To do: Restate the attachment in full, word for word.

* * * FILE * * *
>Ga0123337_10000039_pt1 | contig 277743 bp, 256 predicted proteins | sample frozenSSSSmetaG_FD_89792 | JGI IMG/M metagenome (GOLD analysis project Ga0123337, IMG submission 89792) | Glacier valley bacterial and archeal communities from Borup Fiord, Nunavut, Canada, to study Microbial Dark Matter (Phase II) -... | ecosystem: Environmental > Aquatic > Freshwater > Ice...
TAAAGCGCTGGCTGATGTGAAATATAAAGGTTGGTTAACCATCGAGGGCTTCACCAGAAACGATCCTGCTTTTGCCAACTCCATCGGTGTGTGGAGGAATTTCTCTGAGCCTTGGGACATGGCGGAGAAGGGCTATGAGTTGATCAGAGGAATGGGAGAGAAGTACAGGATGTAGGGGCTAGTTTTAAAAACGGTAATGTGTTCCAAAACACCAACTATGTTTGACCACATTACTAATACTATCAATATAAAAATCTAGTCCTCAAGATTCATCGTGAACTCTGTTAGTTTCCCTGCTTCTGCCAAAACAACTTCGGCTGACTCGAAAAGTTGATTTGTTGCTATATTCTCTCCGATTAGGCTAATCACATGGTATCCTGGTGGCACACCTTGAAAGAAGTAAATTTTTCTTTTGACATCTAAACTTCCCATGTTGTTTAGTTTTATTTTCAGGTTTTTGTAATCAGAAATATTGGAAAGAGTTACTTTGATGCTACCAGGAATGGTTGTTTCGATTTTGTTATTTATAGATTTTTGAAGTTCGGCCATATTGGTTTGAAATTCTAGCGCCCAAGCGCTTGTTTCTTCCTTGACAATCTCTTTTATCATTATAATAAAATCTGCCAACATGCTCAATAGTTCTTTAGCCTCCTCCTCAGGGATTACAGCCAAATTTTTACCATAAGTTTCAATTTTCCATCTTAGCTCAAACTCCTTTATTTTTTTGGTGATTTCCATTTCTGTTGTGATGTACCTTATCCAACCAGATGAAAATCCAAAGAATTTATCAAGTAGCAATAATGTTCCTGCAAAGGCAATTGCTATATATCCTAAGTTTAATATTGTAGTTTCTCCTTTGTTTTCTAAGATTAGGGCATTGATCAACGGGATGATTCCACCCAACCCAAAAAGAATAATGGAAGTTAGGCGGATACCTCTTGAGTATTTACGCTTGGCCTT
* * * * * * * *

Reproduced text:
>Ga0123337_10000039_pt1 | contig 277743 bp, 256 predicted proteins | sample frozenSSSSmetaG_FD_89792 | JGI IMG/M metagenome (GOLD analysis project Ga0123337, IMG submission 89792) | Glacier valley bacterial and archeal communities from Borup Fiord, Nunavut, Canada, to study Microbial Dark Matter (Phase II) -... | ecosystem: Environmental > Aquatic > Freshwater > Ice...
TAAAGCGCTGGCTGATGTGAAATATAAAGGTTGGTTAACCATCGAGGGCTTCACCAGAAACGATCCTGCTTTTGCCAACTCCATCGGTGTGTGGAGGAATTTCTCTGAGCCTTGGGACATGGCGGAGAAGGGCTATGAGTTGATCAGAGGAATGGGAGAGAAGTACAGGATGTAGGGGCTAGTTTTAAAAACGGTAATGTGTTCCAAAACACCAACTATGTTTGACCACATTACTAATACTATCAATATAAAAATCTAGTCCTCAAGATTCATCGTGAACTCTGTTAGTTTCCCTGCTTCTGCCAAAACAACTTCGGCTGACTCGAAAAGTTGATTTGTTGCTATATTCTCTCCGATTAGGCTAATCACATGGTATCCTGGTGGCACACCTTGAAAGAAGTAAATTTTTCTTTTGACATCTAAACTTCCCATGTTGTTTAGTTTTATTTTCAGGTTTTTGTAATCAGAAATATTGGAAAGAGTTACTTTGATGCTACCAGGAATGGTTGTTTCGATTTTGTTATTTATAGATTTTTGAAGTTCGGCCATATTGGTTTGAAATTCTAGCGCCCAAGCGCTTGTTTCTTCCTTGACAATCTCTTTTATCATTATAATAAAATCTGCCAACATGCTCAATAGTTCTTTAGCCTCCTCCTCAGGGATTACAGCCAAATTTTTACCATAAGTTTCAATTTTCCATCTTAGCTCAAACTCCTTTATTTTTTTGGTGATTTCCATTTCTGTTGTGATGTACCTTATCCAACCAGATGAAAATCCAAAGAATTTATCAAGTAGCAATAATGTTCCTGCAAAGGCAATTGCTATATATCCTAAGTTTAATATTGTAGTTTCTCCTTTGTTTTCTAAGATTAGGGCATTGATCAACGGGATGATTCCACCCAACCCAAAAAGAATAATGGAAGTTAGGCGGATACCTCTTGAGTATTTACGCTTGGCCTT